“LANs are supposed to be a thing of the past, yet we buck the trend each year,” says Michael James, senior project manager and owner of rAge. “It is more of a spectacle than a simple LAN, so I can understand.”

New phenomena, often associated with the flavour of the moment, also emerge every year.

“Fortnite is a good example this year of how we evolve,” says James. “It’s a crazy huge phenomenon and nobody was servicing the demand from a tournament point of view. So rAge and Xbox created a casual LAN tournament that anyone could enter and win a prize. I think the top 10 people got something each round.”

Read on to see how esports is starting to make an impact in gaming.

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Blockchain unpacked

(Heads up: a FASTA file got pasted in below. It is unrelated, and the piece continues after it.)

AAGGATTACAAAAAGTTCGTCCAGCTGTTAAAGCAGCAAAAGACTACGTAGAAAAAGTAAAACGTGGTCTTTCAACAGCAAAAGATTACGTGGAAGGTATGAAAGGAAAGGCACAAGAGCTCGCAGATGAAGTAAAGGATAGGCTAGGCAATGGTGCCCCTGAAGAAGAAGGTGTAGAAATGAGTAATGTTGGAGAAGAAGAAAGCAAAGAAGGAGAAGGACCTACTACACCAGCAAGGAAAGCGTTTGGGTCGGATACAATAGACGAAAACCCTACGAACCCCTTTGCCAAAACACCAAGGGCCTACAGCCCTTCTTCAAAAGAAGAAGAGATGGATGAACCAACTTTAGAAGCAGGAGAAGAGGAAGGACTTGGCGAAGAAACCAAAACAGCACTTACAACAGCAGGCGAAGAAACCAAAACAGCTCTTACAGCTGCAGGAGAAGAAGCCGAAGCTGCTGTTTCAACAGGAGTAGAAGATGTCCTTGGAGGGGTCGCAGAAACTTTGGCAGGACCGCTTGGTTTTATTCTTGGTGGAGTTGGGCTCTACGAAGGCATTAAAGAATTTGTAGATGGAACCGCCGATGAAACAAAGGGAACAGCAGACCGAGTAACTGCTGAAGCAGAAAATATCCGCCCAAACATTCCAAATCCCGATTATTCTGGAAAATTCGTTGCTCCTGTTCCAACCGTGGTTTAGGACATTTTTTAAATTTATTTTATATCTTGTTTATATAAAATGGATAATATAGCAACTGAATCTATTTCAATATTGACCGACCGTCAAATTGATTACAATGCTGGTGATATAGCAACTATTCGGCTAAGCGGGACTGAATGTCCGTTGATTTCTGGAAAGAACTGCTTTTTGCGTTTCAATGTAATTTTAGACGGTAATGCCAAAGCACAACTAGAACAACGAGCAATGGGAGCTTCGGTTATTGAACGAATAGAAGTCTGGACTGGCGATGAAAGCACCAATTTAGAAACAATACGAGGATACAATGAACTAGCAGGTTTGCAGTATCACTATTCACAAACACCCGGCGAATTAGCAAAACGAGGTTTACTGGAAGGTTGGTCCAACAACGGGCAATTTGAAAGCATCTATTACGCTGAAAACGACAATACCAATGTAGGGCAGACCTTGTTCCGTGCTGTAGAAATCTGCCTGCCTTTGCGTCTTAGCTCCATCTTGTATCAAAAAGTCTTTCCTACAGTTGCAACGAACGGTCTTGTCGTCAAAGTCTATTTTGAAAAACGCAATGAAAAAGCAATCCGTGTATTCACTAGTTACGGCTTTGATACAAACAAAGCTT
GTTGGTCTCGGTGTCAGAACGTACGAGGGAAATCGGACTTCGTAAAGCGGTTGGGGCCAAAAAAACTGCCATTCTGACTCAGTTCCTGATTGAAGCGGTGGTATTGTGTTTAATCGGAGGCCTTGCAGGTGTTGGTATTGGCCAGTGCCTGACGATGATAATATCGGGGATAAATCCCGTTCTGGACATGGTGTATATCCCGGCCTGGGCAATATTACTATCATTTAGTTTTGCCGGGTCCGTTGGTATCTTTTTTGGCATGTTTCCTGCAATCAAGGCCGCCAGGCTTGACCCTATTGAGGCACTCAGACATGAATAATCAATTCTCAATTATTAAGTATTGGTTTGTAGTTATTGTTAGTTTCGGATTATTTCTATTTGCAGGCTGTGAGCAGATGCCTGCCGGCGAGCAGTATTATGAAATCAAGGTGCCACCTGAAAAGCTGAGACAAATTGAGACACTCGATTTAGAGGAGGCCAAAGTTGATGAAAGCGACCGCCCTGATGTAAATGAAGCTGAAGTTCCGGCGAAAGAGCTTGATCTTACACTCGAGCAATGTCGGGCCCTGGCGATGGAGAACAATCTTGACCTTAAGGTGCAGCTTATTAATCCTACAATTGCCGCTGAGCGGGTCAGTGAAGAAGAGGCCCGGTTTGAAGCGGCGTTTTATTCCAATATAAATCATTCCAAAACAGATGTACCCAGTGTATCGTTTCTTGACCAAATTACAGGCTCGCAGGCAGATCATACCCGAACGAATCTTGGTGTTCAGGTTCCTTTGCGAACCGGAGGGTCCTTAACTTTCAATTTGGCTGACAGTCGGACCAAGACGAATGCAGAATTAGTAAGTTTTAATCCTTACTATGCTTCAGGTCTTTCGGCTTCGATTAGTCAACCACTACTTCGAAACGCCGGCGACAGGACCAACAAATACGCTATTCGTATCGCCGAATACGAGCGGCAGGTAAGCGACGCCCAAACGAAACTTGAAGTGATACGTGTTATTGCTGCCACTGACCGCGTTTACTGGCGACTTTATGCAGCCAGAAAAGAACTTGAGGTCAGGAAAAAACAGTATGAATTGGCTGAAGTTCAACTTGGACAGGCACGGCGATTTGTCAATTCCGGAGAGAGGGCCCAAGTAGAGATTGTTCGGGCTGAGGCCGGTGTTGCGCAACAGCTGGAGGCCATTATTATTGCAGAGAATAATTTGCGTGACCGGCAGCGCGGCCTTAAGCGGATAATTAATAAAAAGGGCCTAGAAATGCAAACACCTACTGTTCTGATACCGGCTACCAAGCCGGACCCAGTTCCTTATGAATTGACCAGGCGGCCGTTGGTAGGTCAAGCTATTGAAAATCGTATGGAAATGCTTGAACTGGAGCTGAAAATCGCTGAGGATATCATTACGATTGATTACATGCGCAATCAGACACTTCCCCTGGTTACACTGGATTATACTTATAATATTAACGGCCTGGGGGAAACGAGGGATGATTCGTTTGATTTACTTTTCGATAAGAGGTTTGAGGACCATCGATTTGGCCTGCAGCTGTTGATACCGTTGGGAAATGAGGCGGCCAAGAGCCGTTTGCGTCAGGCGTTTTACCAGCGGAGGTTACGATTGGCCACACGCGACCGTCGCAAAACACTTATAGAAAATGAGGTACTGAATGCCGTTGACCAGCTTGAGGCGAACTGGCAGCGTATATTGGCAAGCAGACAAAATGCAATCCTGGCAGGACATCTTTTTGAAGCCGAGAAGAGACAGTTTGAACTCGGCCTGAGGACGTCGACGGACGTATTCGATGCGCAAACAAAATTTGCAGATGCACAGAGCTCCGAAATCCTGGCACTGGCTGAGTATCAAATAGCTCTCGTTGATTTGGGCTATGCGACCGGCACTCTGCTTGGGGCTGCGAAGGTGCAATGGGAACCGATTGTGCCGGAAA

Blockchain is generally associated with Bitcoin and other cryptocurrencies, but these are just the tip of the iceberg, says ESET Southern Africa.

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This technology was originally conceived in 1991, when Stuart Haber and W. Scott Stornetta described their first work on a chain of cryptographically secured blocks, but only gained notoriety in 2008, when it became popular with the arrival of Bitcoin. It is currently gaining demand in other commercial applications and its annual growth is expected to reach 51% by 2022 in numerous markets, such as those of financial institutions and the Internet of Things (IoT), according to MarketWatch.

What is blockchain?

A blockchain is a unique, consensual record that is distributed over multiple network nodes. In the case of cryptocurrencies, think of it as the accounting ledger where each transaction is recorded.

A blockchain transaction is complex and can be difficult to understand if you delve into the inner details of how it works, but the basic idea is simple to follow.